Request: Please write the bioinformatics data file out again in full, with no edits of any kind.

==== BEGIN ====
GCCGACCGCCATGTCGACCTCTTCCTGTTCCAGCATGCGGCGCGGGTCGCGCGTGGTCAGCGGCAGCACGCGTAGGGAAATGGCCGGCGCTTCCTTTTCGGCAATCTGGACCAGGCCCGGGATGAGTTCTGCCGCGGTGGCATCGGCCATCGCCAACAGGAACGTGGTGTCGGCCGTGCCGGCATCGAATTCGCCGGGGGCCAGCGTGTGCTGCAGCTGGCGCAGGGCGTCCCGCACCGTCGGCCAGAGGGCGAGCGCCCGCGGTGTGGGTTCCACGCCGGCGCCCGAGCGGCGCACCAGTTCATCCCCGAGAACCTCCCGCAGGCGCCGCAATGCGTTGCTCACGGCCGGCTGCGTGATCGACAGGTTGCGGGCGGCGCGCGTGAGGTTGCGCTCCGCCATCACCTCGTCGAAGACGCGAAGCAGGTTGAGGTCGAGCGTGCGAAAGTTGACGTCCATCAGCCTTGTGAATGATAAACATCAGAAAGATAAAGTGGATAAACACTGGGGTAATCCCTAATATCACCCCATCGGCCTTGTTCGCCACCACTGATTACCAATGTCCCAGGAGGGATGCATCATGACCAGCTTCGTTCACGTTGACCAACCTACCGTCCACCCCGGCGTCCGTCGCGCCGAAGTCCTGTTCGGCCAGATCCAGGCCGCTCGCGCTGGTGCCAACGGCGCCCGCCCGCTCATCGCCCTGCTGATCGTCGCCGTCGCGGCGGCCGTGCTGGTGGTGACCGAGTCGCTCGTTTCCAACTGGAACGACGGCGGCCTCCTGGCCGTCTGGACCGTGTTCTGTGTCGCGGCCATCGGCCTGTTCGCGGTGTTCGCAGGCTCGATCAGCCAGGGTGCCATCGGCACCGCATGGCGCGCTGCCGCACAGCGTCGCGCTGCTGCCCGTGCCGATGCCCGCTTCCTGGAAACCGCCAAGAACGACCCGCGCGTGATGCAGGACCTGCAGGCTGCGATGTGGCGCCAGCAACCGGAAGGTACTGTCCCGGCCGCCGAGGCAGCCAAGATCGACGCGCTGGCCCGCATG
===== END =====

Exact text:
GCCGACCGCCATGTCGACCTCTTCCTGTTCCAGCATGCGGCGCGGGTCGCGCGTGGTCAGCGGCAGCACGCGTAGGGAAATGGCCGGCGCTTCCTTTTCGGCAATCTGGACCAGGCCCGGGATGAGTTCTGCCGCGGTGGCATCGGCCATCGCCAACAGGAACGTGGTGTCGGCCGTGCCGGCATCGAATTCGCCGGGGGCCAGCGTGTGCTGCAGCTGGCGCAGGGCGTCCCGCACCGTCGGCCAGAGGGCGAGCGCCCGCGGTGTGGGTTCCACGCCGGCGCCCGAGCGGCGCACCAGTTCATCCCCGAGAACCTCCCGCAGGCGCCGCAATGCGTTGCTCACGGCCGGCTGCGTGATCGACAGGTTGCGGGCGGCGCGCGTGAGGTTGCGCTCCGCCATCACCTCGTCGAAGACGCGAAGCAGGTTGAGGTCGAGCGTGCGAAAGTTGACGTCCATCAGCCTTGTGAATGATAAACATCAGAAAGATAAAGTGGATAAACACTGGGGTAATCCCTAATATCACCCCATCGGCCTTGTTCGCCACCACTGATTACCAATGTCCCAGGAGGGATGCATCATGACCAGCTTCGTTCACGTTGACCAACCTACCGTCCACCCCGGCGTCCGTCGCGCCGAAGTCCTGTTCGGCCAGATCCAGGCCGCTCGCGCTGGTGCCAACGGCGCCCGCCCGCTCATCGCCCTGCTGATCGTCGCCGTCGCGGCGGCCGTGCTGGTGGTGACCGAGTCGCTCGTTTCCAACTGGAACGACGGCGGCCTCCTGGCCGTCTGGACCGTGTTCTGTGTCGCGGCCATCGGCCTGTTCGCGGTGTTCGCAGGCTCGATCAGCCAGGGTGCCATCGGCACCGCATGGCGCGCTGCCGCACAGCGTCGCGCTGCTGCCCGTGCCGATGCCCGCTTCCTGGAAACCGCCAAGAACGACCCGCGCGTGATGCAGGACCTGCAGGCTGCGATGTGGCGCCAGCAACCGGAAGGTACTGTCCCGGCCGCCGAGGCAGCCAAGATCGACGCGCTGGCCCGCATG